Section 32
Chapter 31,672

Hepatic injury in chronic iron overload. Role of lipid peroxidation

Bacon, B.R.; Britton, R.S.

Chemico-Biological Interactions 70(3-4): 183-226


ISSN/ISBN: 0009-2797
PMID: 2663196
DOI: 10.1016/0009-2797(89)90045-8
Accession: 031671564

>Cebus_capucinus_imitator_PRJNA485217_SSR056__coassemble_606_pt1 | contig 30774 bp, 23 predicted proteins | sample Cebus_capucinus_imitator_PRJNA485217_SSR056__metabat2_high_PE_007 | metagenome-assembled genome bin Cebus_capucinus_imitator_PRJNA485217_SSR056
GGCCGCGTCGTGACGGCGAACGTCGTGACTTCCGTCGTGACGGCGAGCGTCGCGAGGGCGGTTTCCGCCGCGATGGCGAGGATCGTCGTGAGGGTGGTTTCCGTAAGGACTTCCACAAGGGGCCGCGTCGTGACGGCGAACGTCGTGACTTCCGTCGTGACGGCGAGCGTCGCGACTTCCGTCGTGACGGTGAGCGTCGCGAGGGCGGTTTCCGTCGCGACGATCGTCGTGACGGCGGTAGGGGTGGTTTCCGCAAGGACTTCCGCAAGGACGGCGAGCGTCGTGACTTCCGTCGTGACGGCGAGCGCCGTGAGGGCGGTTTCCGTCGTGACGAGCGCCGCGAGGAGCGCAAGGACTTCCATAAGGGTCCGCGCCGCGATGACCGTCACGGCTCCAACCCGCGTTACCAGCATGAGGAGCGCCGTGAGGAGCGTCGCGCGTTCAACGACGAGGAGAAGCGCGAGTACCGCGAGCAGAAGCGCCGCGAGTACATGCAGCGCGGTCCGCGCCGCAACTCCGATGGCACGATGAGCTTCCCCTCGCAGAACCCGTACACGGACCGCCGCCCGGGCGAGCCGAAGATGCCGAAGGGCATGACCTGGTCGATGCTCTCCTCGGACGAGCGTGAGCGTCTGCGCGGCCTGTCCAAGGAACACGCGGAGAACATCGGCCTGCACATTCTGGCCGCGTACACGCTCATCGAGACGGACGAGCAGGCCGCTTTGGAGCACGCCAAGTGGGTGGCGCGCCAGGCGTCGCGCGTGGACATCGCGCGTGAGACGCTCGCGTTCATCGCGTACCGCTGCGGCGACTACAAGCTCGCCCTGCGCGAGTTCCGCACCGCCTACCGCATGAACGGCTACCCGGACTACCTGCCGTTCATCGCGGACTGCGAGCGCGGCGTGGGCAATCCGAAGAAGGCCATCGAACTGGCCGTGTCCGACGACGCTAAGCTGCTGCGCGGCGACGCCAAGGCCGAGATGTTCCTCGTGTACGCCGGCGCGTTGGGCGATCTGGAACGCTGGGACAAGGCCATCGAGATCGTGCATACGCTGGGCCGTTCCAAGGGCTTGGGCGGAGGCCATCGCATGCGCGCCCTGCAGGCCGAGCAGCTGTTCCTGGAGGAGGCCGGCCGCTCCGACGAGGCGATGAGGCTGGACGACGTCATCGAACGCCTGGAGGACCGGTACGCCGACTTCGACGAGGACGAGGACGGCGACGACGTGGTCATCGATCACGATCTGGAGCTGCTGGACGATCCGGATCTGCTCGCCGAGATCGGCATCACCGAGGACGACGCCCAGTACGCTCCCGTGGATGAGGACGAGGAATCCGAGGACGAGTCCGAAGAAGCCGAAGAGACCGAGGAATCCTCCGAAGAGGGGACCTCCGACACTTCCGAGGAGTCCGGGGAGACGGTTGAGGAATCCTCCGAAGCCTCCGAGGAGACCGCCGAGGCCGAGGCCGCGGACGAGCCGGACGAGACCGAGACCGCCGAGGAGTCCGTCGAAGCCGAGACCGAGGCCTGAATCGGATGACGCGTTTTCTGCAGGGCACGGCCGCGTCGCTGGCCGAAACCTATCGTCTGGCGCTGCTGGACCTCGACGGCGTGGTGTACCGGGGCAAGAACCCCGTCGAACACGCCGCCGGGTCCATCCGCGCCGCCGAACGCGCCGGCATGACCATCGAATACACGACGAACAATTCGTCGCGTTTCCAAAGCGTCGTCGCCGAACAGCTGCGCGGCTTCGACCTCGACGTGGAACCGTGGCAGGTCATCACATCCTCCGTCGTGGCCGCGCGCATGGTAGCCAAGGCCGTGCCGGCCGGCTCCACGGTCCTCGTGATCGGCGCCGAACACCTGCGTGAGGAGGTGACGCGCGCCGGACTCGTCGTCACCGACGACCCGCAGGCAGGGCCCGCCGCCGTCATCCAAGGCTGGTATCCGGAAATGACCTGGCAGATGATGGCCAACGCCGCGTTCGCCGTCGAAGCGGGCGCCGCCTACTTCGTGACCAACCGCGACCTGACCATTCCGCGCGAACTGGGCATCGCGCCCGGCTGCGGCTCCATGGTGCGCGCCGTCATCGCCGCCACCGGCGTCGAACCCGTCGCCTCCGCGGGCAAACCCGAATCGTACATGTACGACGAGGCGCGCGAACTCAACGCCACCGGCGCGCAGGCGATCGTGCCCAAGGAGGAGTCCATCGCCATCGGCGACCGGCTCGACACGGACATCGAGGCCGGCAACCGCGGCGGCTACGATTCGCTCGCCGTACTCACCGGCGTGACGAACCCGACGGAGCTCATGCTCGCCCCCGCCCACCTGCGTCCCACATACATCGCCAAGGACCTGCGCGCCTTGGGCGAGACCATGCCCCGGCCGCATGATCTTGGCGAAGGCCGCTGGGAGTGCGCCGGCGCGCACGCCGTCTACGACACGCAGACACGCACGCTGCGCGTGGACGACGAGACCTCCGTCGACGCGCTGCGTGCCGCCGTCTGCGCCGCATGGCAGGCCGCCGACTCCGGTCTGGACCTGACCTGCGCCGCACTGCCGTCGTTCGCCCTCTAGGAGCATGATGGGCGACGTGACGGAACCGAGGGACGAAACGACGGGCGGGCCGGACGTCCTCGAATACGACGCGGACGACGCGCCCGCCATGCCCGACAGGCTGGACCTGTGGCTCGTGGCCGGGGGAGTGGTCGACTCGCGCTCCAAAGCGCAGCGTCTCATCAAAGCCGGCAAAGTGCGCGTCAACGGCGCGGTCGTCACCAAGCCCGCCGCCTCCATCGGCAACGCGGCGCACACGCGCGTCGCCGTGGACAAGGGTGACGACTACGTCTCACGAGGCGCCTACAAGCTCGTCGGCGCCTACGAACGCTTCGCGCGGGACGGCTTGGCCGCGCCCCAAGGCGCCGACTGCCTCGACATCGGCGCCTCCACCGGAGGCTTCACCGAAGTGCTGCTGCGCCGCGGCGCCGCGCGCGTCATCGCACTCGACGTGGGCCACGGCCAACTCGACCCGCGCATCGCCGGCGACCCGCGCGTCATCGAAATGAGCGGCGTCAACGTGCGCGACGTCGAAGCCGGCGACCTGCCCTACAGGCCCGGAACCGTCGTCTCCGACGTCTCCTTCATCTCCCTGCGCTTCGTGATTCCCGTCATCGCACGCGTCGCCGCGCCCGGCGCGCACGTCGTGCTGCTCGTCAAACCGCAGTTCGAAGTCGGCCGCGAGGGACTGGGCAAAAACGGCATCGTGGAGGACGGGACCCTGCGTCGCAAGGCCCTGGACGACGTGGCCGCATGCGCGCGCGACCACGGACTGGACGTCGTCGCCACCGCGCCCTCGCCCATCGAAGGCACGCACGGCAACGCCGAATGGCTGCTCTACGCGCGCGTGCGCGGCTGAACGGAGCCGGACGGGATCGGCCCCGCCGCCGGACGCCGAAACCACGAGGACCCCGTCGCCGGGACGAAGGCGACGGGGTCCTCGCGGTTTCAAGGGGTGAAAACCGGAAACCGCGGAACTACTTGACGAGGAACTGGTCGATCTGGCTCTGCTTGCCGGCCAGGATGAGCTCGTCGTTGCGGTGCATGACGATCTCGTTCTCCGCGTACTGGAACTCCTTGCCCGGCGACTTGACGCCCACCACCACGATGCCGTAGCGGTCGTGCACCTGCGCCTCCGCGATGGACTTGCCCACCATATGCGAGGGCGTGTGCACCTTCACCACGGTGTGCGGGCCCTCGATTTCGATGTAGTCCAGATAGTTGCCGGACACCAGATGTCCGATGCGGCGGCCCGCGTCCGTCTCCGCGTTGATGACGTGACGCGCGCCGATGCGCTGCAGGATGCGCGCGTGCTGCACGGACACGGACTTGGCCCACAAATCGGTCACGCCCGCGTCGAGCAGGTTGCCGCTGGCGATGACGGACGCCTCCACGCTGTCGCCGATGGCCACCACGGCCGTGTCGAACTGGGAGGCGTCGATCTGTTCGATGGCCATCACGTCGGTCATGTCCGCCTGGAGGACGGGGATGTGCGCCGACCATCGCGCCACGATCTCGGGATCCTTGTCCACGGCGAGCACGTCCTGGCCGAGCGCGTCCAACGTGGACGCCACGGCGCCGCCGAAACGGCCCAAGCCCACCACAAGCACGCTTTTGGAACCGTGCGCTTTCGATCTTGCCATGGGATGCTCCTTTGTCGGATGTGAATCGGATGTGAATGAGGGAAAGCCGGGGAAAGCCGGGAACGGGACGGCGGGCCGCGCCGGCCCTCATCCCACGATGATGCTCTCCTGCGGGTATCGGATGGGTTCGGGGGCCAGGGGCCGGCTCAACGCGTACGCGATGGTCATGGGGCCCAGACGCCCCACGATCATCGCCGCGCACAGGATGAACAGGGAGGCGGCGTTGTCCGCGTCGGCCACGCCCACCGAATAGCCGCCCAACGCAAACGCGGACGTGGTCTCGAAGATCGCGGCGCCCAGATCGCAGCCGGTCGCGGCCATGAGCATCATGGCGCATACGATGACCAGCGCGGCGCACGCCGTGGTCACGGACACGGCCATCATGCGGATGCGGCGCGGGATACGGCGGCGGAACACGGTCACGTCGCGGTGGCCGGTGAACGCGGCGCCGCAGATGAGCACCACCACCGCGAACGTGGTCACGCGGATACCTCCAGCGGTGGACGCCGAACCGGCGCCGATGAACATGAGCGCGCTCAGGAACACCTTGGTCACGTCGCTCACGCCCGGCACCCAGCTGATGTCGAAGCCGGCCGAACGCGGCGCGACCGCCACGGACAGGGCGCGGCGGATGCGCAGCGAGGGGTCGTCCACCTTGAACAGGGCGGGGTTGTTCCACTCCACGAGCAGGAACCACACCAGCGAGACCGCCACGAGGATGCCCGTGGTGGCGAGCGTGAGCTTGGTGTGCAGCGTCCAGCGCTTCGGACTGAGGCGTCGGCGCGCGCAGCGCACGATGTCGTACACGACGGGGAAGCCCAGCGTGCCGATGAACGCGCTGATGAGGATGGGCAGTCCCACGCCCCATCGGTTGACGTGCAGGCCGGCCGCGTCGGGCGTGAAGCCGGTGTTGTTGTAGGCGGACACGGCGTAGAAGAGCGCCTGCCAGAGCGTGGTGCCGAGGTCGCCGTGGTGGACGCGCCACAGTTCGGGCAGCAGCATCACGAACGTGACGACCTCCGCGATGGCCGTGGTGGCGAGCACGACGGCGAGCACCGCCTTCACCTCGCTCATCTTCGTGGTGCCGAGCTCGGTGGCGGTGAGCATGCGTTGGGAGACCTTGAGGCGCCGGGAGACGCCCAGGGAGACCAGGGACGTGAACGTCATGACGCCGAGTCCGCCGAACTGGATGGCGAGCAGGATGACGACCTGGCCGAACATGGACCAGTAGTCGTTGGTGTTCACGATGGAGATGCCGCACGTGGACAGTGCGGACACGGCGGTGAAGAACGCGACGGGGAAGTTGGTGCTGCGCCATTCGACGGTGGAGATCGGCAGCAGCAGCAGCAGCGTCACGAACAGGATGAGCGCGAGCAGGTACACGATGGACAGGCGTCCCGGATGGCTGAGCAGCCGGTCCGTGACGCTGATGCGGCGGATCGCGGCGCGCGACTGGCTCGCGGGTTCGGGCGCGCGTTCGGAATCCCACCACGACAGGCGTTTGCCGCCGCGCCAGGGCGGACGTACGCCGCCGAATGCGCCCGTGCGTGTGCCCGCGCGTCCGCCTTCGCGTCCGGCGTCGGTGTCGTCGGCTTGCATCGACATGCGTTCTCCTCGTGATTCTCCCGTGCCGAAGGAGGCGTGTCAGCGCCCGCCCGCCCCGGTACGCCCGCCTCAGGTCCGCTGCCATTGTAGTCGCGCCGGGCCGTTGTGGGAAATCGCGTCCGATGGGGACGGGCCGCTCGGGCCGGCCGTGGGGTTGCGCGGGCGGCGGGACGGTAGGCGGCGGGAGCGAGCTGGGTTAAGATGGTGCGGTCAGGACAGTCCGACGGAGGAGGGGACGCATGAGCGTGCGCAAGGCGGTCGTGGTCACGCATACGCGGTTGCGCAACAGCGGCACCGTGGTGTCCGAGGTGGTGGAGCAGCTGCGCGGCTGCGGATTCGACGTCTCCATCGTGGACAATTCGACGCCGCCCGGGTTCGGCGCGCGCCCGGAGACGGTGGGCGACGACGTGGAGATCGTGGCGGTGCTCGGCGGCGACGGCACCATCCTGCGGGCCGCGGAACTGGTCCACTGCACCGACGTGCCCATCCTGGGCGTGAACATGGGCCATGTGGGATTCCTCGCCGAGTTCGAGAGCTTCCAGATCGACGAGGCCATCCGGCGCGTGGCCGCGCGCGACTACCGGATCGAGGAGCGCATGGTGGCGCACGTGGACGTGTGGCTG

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In both hereditary hemochromatosis and in the various forms of secondary hemochromatosis, there is a pathologic expansion of body iron stores due mainly to an increase in absorption of dietary iron. Excess deposition of iron in the parenchymal tissues of several organs (e.g. liver, heart, pancreas, joints, endocrine glands) results in cell injury and functional insufficiency. In the liver, the major pathological manifestations of chronic iron overload are fibrosis and ultimately cirrhosis. Evidence for hepatotoxicity due to iron has been provided by several clinical studies, however the specific pathophysiologic mechanisms for hepatocellular injury and hepatic fibrosis in chronic iron overload are poorly understood. The postulated mechanisms of liver injury in chronic iron overload include (a) increased lysosomal membrane fragility, perhaps mediated by iron-induced lipid peroxidation, (b) peroxidative damage to mitochondria and microsomes resulting in organelle dysfunction, (c) a direct effect of iron on collagen biosynthesis and (d) a combination of all of the above.

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